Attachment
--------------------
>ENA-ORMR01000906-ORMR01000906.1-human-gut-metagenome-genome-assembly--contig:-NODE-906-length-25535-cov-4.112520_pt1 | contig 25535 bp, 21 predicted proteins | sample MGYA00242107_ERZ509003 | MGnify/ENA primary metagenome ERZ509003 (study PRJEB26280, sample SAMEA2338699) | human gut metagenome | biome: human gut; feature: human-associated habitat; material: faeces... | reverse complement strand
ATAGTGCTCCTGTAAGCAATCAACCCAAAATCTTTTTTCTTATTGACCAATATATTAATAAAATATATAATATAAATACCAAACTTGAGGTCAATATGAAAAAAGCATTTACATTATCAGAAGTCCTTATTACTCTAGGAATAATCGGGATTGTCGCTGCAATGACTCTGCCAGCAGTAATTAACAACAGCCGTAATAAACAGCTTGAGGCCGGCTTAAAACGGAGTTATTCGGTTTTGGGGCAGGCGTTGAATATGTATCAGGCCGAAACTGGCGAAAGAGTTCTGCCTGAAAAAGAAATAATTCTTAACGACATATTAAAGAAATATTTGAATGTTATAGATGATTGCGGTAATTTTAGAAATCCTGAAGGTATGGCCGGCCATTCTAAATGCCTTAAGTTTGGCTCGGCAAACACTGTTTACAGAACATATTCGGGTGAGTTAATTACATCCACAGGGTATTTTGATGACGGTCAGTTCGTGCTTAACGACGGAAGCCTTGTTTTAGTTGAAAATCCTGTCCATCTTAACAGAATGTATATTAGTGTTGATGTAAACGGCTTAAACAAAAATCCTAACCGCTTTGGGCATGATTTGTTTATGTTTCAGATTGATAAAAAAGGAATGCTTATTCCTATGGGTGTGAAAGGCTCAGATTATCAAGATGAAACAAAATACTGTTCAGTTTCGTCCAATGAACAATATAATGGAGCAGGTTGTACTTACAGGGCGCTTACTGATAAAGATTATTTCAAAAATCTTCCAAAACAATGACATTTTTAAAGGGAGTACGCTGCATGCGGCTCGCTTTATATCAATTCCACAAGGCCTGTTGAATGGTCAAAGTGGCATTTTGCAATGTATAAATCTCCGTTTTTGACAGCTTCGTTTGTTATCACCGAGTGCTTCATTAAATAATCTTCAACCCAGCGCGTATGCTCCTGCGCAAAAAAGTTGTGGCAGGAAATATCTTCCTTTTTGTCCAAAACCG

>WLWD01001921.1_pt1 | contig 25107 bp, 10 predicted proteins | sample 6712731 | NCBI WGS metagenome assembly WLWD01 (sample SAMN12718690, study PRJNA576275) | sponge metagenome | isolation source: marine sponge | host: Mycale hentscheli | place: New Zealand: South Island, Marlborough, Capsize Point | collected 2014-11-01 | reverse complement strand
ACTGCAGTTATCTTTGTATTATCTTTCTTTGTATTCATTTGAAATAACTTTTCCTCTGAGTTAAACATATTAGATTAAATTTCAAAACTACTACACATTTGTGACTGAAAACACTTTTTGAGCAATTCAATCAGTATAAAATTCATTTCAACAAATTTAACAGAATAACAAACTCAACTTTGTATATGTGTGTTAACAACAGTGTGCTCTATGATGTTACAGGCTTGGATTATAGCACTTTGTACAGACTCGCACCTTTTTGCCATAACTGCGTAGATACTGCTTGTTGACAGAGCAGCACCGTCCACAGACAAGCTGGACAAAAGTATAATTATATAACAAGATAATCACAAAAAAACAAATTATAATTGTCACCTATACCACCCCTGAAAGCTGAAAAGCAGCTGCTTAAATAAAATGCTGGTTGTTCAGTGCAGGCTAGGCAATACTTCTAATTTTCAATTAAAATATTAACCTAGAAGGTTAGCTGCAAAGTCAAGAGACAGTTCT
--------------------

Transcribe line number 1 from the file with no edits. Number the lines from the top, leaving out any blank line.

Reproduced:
>ENA-ORMR01000906-ORMR01000906.1-human-gut-metagenome-genome-assembly--contig:-NODE-906-length-25535-cov-4.112520_pt1 | contig 25535 bp, 21 predicted proteins | sample MGYA00242107_ERZ509003 | MGnify/ENA primary metagenome ERZ509003 (study PRJEB26280, sample SAMEA2338699) | human gut metagenome | biome: human gut; feature: human-associated habitat; material: faeces... | reverse complement strand